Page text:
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Test Policy for 3rd Graders Is Met by More Resistance
February 11, 2004 | By ELISSA GOOTMAN | New York Times
One month after Mayor Michael R. Bloomberg announced a new policy to hold back third graders who fail citywide tests, a groundswell of opposition to the policy is starting to form.
Under the plan, about 15,000 third graders - those who score in the lowest of four tiers on a standardized test - could be held back starting next year.
But the policy is beginning to draw fierce criticism from parents and educators who say it is harsh, expensive and ultimately unhelpful. Educators point to similar efforts that have failed in the past, including one in New York in the 1980's. Parents tend to focus on the do-or-die nature of one test, saying a cold or test-day jitters could cause a child to fail.
More than 100 educators, advocates and education-policy experts have signed a letter, circulated by the nonprofit groups Advocates for Children and Class Size Matters, asking the mayor and the schools chancellor to withdraw the plan. The groups are scheduled to hold a news conference on the topic today.
A collection of parents, teachers and advocates showed up, some with posters, to deride the policy at a meeting Monday evening of the Panel for Educational Policy, successor to the city Board of Education. The delegate assembly of the United Parents Associations of New York City voted last week to oppose the plan, and its resolution is being circulated by e-mail message to PTA members around the city.
And parents brought up the proposal at a meeting of elementary school PTA leaders held on Monday by Gifford Miller, speaker of the City Council, and Eva S. Moskowitz, chairwoman of the council's Education Committee.
"Third graders, a single test, judged in that manner to me is absurd and cruel," said Carl Arnold, an executive board member of the PTA at Public School 261 in Brooklyn. His remarks drew applause from other parent leaders.
Like several parents at the meeting, Mr. Arnold said he learned of the policy only last week when he received a copy of the United Parents Associations resolution.
"Word is spreading," said Mr. Arnold, whose son, Lukas, is in the third grade. "People have called me up or e-mailed me and said, 'What's going on?' or 'I want to be active,' or 'What can I do?' Each day I meet up with another one or two people who say, 'What in the world is this?'"
In telephone interviews yesterday, Schools Chancellor Joel I. Klein and Deputy Mayor Dennis M. Walcott defended the policy and said they expected it to take effect this year, assuming approval from the Panel for Educational Policy.
Mr. Klein said the policy would hold the school system accountable for students' progress and prevent children from being pushed along without understanding the material, a situation that he said lays the groundwork for failure and frustration in years to come. He and other officials pointed to initiatives like a new summer school program that would affect this year's third graders, and said other intervention programs are already in place. Postponing the policy, he said, would be "not right for our students."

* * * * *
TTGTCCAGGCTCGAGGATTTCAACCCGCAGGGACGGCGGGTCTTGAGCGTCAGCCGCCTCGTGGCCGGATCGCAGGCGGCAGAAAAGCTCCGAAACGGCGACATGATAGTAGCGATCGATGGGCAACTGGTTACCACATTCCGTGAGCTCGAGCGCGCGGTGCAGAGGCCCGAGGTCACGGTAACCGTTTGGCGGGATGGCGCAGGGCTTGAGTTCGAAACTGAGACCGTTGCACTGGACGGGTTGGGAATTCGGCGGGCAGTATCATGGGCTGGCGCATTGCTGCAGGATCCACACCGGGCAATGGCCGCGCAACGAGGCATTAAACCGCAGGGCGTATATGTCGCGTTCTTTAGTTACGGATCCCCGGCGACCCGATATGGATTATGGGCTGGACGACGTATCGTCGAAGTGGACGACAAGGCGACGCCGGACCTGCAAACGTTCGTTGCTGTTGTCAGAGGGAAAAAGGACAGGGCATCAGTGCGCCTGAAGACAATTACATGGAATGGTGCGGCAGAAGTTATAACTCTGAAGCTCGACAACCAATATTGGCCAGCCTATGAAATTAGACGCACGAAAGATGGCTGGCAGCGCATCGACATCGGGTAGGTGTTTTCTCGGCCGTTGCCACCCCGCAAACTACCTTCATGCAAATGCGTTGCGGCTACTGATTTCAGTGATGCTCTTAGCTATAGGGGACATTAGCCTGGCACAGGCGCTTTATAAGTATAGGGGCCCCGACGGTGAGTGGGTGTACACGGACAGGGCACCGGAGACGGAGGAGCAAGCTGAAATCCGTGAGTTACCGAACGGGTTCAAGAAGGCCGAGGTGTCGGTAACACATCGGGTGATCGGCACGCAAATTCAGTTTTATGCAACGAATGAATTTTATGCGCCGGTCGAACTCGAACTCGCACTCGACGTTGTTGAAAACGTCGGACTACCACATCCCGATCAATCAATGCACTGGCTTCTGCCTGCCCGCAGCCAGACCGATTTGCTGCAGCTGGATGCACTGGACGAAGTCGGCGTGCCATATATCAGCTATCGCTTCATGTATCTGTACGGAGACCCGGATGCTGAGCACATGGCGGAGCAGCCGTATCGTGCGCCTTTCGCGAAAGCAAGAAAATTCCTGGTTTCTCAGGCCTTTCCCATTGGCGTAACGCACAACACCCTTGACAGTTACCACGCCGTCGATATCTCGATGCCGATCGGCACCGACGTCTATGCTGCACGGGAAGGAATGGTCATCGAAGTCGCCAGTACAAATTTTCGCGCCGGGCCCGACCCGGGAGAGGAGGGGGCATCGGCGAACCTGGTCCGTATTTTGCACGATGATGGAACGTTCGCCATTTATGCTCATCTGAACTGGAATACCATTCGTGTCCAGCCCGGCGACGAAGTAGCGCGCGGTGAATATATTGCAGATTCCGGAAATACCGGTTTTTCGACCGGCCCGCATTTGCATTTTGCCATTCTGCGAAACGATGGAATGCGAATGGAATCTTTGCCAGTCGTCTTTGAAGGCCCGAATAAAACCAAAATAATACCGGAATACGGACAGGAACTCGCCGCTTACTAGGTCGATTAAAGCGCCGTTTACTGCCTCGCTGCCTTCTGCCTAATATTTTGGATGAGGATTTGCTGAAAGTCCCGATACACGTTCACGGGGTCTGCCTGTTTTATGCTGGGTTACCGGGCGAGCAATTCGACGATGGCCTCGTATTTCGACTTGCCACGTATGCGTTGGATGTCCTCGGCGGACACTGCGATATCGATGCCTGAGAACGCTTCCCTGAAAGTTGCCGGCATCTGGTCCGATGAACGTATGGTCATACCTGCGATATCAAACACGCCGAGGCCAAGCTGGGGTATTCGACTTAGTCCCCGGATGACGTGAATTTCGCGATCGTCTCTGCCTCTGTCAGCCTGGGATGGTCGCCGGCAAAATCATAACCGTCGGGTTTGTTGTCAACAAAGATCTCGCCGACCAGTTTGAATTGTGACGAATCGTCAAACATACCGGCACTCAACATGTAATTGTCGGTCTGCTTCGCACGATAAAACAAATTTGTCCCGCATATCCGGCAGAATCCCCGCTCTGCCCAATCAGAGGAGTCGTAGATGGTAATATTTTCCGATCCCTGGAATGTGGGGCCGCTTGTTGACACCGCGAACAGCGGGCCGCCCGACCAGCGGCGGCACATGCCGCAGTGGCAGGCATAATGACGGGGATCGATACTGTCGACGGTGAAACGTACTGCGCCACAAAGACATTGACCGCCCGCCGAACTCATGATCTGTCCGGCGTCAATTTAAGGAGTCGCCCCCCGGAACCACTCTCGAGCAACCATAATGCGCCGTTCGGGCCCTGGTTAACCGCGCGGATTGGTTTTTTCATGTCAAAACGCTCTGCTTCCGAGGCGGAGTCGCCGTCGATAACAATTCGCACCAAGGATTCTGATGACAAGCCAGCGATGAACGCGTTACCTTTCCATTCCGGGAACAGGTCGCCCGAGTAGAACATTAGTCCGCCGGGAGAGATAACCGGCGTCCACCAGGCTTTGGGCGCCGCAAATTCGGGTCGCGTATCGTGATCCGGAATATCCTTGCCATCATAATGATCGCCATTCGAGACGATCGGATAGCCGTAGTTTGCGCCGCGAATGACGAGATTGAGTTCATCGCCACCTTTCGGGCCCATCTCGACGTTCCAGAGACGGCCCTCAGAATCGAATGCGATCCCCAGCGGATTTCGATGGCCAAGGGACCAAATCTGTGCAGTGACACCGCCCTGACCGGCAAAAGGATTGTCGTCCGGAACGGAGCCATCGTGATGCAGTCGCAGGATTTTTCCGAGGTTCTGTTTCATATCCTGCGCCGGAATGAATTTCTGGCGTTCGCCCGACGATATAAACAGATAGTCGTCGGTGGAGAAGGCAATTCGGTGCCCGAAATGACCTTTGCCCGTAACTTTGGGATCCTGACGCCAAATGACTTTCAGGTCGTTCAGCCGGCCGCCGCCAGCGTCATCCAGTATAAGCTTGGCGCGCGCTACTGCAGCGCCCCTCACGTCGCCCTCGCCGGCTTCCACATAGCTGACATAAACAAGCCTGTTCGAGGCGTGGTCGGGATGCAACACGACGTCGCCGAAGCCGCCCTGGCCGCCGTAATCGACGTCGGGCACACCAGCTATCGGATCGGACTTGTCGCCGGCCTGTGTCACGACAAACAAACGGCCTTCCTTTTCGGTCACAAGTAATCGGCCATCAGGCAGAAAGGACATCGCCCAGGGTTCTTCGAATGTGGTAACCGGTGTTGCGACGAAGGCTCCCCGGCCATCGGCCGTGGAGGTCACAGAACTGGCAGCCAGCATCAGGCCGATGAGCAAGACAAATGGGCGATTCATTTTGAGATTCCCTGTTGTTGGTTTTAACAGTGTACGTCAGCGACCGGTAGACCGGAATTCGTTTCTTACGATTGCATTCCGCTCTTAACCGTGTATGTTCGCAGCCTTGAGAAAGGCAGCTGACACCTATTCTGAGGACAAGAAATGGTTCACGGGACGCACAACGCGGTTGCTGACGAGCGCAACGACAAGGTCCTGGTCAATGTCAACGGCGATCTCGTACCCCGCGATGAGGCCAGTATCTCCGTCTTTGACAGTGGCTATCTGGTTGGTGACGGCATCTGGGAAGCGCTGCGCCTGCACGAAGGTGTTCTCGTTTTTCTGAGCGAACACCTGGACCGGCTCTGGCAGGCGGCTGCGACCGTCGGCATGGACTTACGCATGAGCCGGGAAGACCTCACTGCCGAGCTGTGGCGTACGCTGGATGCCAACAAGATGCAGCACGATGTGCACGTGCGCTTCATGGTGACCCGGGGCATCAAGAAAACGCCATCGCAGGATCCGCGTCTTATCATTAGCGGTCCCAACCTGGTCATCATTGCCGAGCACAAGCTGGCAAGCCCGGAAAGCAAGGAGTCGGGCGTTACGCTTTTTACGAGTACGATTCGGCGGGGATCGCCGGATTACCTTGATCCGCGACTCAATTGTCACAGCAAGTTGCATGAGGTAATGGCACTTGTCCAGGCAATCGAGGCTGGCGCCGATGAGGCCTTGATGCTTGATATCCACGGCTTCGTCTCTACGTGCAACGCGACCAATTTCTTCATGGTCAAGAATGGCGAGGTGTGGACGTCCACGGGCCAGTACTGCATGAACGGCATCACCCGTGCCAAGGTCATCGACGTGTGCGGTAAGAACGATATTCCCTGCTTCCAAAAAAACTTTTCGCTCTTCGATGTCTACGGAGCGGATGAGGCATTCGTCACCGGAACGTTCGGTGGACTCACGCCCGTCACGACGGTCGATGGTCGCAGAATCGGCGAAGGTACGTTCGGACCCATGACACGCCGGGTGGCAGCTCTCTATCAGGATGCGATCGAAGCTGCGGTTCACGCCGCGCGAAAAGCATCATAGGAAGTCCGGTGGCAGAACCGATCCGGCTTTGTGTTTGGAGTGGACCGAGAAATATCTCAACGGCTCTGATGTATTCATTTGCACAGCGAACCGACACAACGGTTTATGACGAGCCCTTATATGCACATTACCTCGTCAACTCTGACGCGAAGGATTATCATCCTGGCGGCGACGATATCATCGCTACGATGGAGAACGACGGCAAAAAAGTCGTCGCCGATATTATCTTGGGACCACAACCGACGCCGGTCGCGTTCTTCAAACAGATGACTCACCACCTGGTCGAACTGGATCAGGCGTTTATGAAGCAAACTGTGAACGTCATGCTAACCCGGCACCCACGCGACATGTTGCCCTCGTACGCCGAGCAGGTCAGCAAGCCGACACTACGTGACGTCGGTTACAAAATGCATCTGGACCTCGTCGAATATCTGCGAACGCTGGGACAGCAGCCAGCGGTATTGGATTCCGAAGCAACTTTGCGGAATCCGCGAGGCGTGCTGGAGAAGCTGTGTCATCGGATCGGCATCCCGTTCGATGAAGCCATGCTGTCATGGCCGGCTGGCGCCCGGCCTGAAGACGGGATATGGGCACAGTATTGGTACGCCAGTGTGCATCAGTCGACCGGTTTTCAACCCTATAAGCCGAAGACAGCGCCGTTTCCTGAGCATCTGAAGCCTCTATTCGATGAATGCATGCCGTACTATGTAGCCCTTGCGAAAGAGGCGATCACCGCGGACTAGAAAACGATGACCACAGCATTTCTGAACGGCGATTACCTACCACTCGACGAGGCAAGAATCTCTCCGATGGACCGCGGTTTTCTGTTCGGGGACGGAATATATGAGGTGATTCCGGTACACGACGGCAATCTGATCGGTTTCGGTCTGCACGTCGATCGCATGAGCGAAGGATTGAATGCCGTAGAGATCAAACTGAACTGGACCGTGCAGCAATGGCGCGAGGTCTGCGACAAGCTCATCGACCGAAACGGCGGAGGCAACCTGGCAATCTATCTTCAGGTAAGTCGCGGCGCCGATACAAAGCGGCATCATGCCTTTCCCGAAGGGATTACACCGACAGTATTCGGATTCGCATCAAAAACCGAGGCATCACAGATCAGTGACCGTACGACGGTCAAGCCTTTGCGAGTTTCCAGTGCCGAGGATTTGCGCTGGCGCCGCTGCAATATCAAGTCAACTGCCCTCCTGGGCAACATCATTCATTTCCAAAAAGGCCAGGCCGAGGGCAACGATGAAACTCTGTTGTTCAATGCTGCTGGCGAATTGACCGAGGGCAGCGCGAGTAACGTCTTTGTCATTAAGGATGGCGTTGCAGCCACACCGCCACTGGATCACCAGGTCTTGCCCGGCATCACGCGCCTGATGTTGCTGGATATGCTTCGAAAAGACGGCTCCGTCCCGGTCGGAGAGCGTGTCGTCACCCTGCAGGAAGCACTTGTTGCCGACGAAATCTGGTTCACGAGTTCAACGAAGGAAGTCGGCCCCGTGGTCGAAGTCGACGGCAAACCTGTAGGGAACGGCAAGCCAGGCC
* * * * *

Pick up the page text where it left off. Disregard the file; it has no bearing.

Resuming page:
"Different people have different views," he said of his critics. "I don't think this is something that you do for short-term popularity."
The letter circulated by Advocates for Children and Class Size Matters asks the mayor and chancellor at least to delay the policy until the next school year, to give third graders and their parents ample warning.
"All of the major educational research and testing organizations oppose using test results as the sole criterion for advancement or retention," the letter states. "In fact, there are few issues about which there is such a powerful consensus among the professionals in the field."
Signatures were collected from education professors and experts including T. Berry Brazelton, the child development expert, four past presidents of the American Educational Research Association and Shane Jimerson, a professor at the University of California at Santa Barbara who has conducted several studies on the effects of holding students back.
Robin Brown, president of the United Parents Associations, said her group's resolution on the matter passed unanimously.
"This thing is actually gaining momentum," she said. "You're actually hearing parents talk about this outside of school, on the way to school, on the way home. I think this is a conversation that people are actually having at their dinner tables."
The Panel for Educational Policy is not expected to vote on the plan until next month, but some parents and teachers voiced their opposition at this week's meeting.
Peter Dimock, whose daughter Ariana is a third grader at Public School 29 in Brooklyn, fought back tears as he called the policy "outrageous."
Afterwards, he explained that Ariana is bright and a good reader, but she sometimes "spaces out." Recently, she failed to complete a test in the time allotted, but correctly answered all the questions she had time to tackle.
"She doesn't realize she's being tested not for what she knows or who she is, but how fast she can perform," he said.
Randi Weingarten, president of the United Federation of Teachers, said she welcomed the mayor's third-grade initiative when he announced it. Yesterday, though, she criticized implementation of the plan, saying teachers had not been given enough extra resources.
|produced by Naava Katz Design|